Blue went 7 2/3 innings for the win and yielded two earned runs, three hits and three walks. Blue has been good in MLB73 but not dominant (7-3, 3.62); John Odom has been bad and hardly even useful, other than as a pinch-runner (1-9, 6.19). That has left Ken Holtzman (11-7, 1.99) and Jim Hunter (11-3, 3.05) to do the heavy lifting in the Oakland rotation. Recently, Dick Williams has shelved “Blue Moon” and opted instead for a kid starter, Dave Hamilton (4-1, 2.90).

The A’s, in fact, have a slew of promising young players in the minors, and 1973 me is excited about this next crop of home-grown studs (Manny Trillo, Phil Garner, Jay Johnstone, Chet Lemon, Claudell Washington, etc.) continuing Finley’s success right into the 1980s. Trillo’s major-league debut was last night’s game with the Royals, and, in his first at-bat, he singled home in the second inning what would eventually hold up as the game-winning run.

Now it's four games with Chicago. It has not gone unnoticed by 1973 me that Sports Illustrated this year has already twice featured the White Sox on its cover while devoting nary a cover to the defending-champion A's (you just made the list, with the schedule makers and Jim Kaat, SI). Chicago has the last two AL home-run leaders (Bill Melton in MLB71 and Dick Allen in MLB72), and it has a knuckleballer who got off to such a fast start that people started talking about his chances of winning 40 games (Wilbur Wood). But the White Sox have fallen out of first, and, just this 1973 week, they lost Allen to an injury and another slugger, Rick Reichardt, in a contract walkout/cut/squabble. I am excited about watching this series in Oakland.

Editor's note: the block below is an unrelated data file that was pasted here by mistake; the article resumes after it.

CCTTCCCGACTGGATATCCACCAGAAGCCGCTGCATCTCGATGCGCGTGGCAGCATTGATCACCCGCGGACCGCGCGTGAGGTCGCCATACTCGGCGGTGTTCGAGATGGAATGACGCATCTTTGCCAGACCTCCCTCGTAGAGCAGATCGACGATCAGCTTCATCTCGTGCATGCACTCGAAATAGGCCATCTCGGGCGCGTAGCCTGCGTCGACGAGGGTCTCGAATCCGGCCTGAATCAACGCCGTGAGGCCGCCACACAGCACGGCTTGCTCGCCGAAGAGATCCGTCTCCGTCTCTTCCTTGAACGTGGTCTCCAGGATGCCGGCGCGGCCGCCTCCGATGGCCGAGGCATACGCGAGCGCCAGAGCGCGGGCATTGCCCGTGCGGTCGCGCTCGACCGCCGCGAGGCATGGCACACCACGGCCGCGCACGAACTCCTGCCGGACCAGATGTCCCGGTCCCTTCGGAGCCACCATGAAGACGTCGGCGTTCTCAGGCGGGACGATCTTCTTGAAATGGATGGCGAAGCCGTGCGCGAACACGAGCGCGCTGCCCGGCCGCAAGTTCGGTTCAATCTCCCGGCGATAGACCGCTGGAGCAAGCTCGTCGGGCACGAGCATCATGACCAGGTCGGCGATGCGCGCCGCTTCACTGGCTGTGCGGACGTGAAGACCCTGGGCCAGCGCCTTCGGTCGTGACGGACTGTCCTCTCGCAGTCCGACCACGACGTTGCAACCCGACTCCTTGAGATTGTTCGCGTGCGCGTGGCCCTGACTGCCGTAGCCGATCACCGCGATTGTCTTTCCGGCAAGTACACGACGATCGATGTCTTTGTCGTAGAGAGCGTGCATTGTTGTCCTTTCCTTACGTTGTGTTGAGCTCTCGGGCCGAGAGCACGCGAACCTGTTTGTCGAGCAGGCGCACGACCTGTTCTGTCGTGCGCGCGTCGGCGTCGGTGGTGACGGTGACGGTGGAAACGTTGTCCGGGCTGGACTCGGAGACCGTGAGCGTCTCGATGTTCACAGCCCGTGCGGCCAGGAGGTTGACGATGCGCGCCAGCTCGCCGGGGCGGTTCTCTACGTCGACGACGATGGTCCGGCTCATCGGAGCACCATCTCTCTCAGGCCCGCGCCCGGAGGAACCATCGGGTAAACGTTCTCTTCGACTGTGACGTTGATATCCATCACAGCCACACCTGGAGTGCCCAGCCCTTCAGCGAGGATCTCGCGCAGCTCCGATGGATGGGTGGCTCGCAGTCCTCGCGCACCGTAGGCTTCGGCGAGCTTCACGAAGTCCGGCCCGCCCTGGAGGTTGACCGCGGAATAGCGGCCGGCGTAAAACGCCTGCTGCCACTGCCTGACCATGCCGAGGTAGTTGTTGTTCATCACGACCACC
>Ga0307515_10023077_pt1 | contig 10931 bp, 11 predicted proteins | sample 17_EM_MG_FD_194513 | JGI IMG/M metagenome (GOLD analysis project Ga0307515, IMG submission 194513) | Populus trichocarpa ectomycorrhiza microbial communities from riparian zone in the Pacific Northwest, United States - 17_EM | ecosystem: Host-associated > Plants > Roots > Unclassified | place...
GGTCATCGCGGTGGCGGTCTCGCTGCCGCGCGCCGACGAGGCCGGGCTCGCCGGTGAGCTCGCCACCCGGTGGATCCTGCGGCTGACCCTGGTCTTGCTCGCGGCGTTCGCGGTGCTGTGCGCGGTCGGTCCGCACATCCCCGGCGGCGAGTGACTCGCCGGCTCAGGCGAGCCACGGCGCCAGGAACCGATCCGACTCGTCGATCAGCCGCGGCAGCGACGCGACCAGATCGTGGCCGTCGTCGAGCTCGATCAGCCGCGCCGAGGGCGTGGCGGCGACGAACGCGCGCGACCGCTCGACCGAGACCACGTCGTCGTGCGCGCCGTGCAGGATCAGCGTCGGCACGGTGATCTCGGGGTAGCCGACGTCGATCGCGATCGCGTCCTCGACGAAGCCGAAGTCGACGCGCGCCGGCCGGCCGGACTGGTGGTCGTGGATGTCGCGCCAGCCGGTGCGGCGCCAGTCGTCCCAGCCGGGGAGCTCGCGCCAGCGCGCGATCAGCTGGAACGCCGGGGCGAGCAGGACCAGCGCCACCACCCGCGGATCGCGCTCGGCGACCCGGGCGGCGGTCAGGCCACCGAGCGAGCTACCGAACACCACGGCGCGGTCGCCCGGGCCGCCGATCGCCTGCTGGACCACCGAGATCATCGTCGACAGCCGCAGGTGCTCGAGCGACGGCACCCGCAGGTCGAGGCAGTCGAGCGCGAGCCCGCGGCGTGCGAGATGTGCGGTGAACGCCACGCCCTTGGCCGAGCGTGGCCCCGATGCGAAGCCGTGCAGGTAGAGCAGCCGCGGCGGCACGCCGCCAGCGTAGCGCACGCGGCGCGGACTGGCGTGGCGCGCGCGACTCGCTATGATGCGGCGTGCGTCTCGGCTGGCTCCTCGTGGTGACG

And, as always, I am excited about all of the television to be watched this (freakin') 1973 weekend. (Welcome home from the mission trip, ladies!)

Kicking things off on Channel 3 at 6:30 p.m. Central Friday is Wait Till Your Father Gets Home. It's an animated show that originated with a Love, American Style segment and was a softer-edged, laugh-tracked All In the FamilyHere's a video of the first of 48 episodes that aired over three seasons. Wikipedia has a very interesting and thorough article about this show, and I have only two things to add:

-- I love Tom Bosley. I spent the last hour reading about his life, and it's staggering to think about his losing his first wife at the height of his Happy Days fame. I'm thrilled that he found love again and that it lasted for the rest of his life, and I'm glad his daughter is a huge success.

-- The ongoing thing where the Wait Till Your Father Gets Home father digs at his teen-age daughter about her weight is really off-putting. I'm glad we're getting smarter as a people. 

This was the show I was trying to think of on the podcast yesterday, in terms of shows with stuff that doesn't age well (along the lines of Fish's wife jokes in Barney Miller). Next up on Channel 3 is the famous (and typically fantastic) "Oh, my nose!" rerun of Brady Bunch. I'm going to watch that now with my daughter. 

Comments flow!


  1. The A's lost, 4-3, with Blue Moon standing on third on Friday night, June 29, 1973.